Interleukin 28

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Interleukin 28A
Alt. symbolsIFNL2
Other data
LocusChr. 19 q13.13
Interleukin 28B
Alt. symbolsIFNL3
Other data
LocusChr. 19 q13.13

Interleukin-28 (IL-28) is a cytokine that comes in two isoforms, IL-28A and IL-28B, and plays a role in immune defense against viruses, including the induction of an "antiviral state" by turning on Mx proteins, 2',5'-oligoadenylate synthetase as well as ISGF3G (Interferon Stimulated Gene Factor 3).[1] IL-28A and IL-28B belong to the type III interferon family of cytokines and are highly similar (in amino acid sequence) to IL-29. Their classification as Interferons is due to their ability to induce an antiviral state, while their additional classification as cytokines is due to their chromosomal location as well as the fact that they are encoded by multiple exons, as opposed to a single exon, as most type-I IFNs are.


IL-28 was discovered in 2002 by Zymogenetics[2] using a genomic screening process in which the entire human genome was scanned for putative genes. Once these genes were found, a second scan was performed to look specifically for cytokines. Both IL-28 and IL-29 were found in humans using this type of analysis.


IL-28 genes are located near IL-29 on chromosome 19 in humans. The two isoforms of IL-28 (IL-28A and IL-28B) are 96% homologous. Differences in function between the two forms remains unclear.

The receptor for IL-28 is composed of a unique IL-28 Receptor Alpha chain which pairs with the IL-10 Receptor Beta chain, leading many to classify IL-28 as an IL-10-like family member.


IL-28 has also been shown to play a role in the adaptive immune response, as its inclusion as an immunoadjuvant during small animal vaccination lead to augmented antigen-specific Interferon Gamma release as well as an increased cytotoxic potential in CD8+ T cells.[3]

Clinical significance

Addition of IL-28 to vaccination results in 100% protection from a lethal H1N1 Influenza challenge in a small animal model when it was paired with an Influenza vaccine that protected only 50% of the time without IL-28.[3]

Studies of IL-28B in non-human primate models of vaccination confirmed the small animal models, leading to an increase in Interferon Gamma production and CD8+ T cell activity in the form of cytotoxicity in an HIV vaccine study.[4] Scientists have credited this link to explain why some people infected with HSV-1 experience cold sores, while others do not.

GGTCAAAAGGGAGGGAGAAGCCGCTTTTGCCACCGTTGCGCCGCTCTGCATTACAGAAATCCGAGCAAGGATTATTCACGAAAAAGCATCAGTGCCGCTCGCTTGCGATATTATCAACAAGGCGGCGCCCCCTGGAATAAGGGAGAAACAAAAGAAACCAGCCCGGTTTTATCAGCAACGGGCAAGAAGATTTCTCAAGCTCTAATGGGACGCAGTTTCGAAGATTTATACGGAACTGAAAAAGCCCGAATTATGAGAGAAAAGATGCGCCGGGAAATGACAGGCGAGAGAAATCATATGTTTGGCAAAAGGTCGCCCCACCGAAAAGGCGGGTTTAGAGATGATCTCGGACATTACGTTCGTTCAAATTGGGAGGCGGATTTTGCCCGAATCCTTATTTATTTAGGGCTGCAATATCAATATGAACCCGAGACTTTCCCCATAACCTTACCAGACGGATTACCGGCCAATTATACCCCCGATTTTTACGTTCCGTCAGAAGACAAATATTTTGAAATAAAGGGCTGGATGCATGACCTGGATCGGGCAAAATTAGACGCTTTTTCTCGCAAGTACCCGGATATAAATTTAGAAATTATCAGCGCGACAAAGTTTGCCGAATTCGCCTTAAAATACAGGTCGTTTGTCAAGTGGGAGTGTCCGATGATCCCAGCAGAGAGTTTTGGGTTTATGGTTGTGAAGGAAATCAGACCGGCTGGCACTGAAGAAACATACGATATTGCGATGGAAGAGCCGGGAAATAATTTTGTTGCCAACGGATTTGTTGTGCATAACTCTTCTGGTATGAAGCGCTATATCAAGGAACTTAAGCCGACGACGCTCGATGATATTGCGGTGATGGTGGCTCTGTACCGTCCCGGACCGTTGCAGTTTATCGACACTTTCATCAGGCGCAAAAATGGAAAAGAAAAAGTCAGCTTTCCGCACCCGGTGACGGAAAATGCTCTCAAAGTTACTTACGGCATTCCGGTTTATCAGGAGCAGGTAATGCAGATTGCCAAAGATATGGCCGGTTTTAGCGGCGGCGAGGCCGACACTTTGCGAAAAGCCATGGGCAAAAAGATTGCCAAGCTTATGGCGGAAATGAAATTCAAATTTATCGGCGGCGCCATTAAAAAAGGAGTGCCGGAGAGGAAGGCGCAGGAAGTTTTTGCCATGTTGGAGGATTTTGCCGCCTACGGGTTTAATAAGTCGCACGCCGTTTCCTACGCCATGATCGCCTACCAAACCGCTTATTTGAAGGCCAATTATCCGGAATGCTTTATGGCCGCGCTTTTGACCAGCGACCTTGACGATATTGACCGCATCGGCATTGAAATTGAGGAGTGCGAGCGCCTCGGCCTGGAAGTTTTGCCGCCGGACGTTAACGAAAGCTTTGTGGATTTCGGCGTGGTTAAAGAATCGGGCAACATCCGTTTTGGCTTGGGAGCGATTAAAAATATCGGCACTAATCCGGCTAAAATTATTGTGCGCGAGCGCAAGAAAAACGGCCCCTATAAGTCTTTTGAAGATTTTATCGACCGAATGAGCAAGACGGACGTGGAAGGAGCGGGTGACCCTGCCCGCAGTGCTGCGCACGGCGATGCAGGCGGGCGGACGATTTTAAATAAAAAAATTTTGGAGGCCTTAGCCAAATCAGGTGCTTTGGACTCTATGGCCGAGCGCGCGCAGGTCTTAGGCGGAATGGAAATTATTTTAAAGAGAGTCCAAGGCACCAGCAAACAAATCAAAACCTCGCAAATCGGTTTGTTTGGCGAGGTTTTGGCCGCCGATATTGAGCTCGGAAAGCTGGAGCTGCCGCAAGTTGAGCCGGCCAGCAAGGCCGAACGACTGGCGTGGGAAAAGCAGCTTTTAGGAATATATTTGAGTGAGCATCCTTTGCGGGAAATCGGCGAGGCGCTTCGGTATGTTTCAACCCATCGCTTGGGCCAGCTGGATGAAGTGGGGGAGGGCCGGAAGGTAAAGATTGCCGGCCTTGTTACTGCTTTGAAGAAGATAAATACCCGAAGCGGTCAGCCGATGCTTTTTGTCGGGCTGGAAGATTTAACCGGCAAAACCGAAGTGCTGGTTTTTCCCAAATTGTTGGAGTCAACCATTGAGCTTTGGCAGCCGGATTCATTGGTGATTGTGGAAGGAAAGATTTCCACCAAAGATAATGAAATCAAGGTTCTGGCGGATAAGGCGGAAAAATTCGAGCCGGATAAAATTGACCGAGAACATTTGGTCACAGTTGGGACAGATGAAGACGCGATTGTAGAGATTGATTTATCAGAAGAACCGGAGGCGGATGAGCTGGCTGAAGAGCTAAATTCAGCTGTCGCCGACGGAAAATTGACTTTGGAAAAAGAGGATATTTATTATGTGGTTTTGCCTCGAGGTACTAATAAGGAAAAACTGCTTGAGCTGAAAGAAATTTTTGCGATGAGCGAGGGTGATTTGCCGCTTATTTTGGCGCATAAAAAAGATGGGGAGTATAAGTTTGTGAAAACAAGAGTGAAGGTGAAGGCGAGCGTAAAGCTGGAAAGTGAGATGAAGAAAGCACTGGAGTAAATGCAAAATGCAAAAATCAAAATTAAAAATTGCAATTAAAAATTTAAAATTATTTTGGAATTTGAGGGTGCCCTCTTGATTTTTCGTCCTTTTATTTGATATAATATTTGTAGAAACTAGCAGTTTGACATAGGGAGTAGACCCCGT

A single nucleotide polymorphism (SNP) near the IL28B gene predicts response to hepatitis C treatment with interferon and ribavirin.[5][6] The SNP was identified in a genome-wide association study (GWAS) and is to date the best example of a successful GWAS hit that is clinically relevant.[7]


  1. Kempuraj D, Donelan J, Frydas S, Iezzi T, Conti F, Boucher W, Papadopoulou NG, Madhappan B, Letourneau L, Cao J, Sabatino G, Meneghini F, Stellin L, Verna N, Riccioni G, Theoharides TC (2004). "Interleukin-28 and 29 (IL-28 and IL-29): new cytokines with anti-viral activities". Int J Immunopathol Pharmacol. 17 (2): 103–6. PMID 15171810.
  2. Sheppard P, Kindsvogel W, Xu W, Henderson K, Schlutsmeyer S, Whitmore TE, Kuestner R, Garrigues U, Birks C, Roraback J, Ostrander C, Dong D, Shin J, Presnell S, Fox B, Haldeman B, Cooper E, Taft D, Gilbert T, Grant FJ, Tackett M, Krivan W, McKnight G, Clegg C, Foster D, Klucher KM (January 2003). "IL-28, IL-29 and their class II cytokine receptor IL-28R". Nat. Immunol. 4 (1): 63–8. doi:10.1038/ni873. PMID 12469119.
  3. 3.0 3.1 Morrow MP, Pankhong P, Laddy DJ, Schoenly KA, Yan J, Cisper N, Weiner DB (June 2009). "Comparative ability of IL-12 and IL-28B to regulate Treg populations and enhance adaptive cellular immunity". Blood. 113 (23): 5868–77. doi:10.1182/blood-2008-11-190520. PMC 2700323. PMID 19304955.
  4. Morrow MP, Yan J, Pankhong P, Shedlock DJ, Lewis MG, Talbott K, Toporovski R, Khan AS, Sardesai NY, Weiner DB (Sep 2010). "IL-28B/IFN-lambda 3 drives granzyme B loading and significantly increases CTL killing activity in macaques". Molecular Therapy. 18 (9): 1714–23. doi:10.1038/mt.2010.118. PMC 2956930. PMID 20571540.
  5. PGxNews.Org (August 2009). "New biomarker predicts response to hepatitis C treatment". PGxNews.Org. Archived from the original on November 21, 2009. Retrieved 2009-08-17.
  6. Ge D; Fellay j; Thompson A; et al. (2009). "Genetic variation in IL28B predicts hepatitis C treatment-induced viral clearance". Nature. 461 (7262): 399–401. doi:10.1038/nature08309. PMID 19684573.
  7. Maxmen, Amy. "Pharmacogenomics: Playing the odds". Nature. 474 (7350): S9–S10. doi:10.1038/474S9a. PMID 21666735.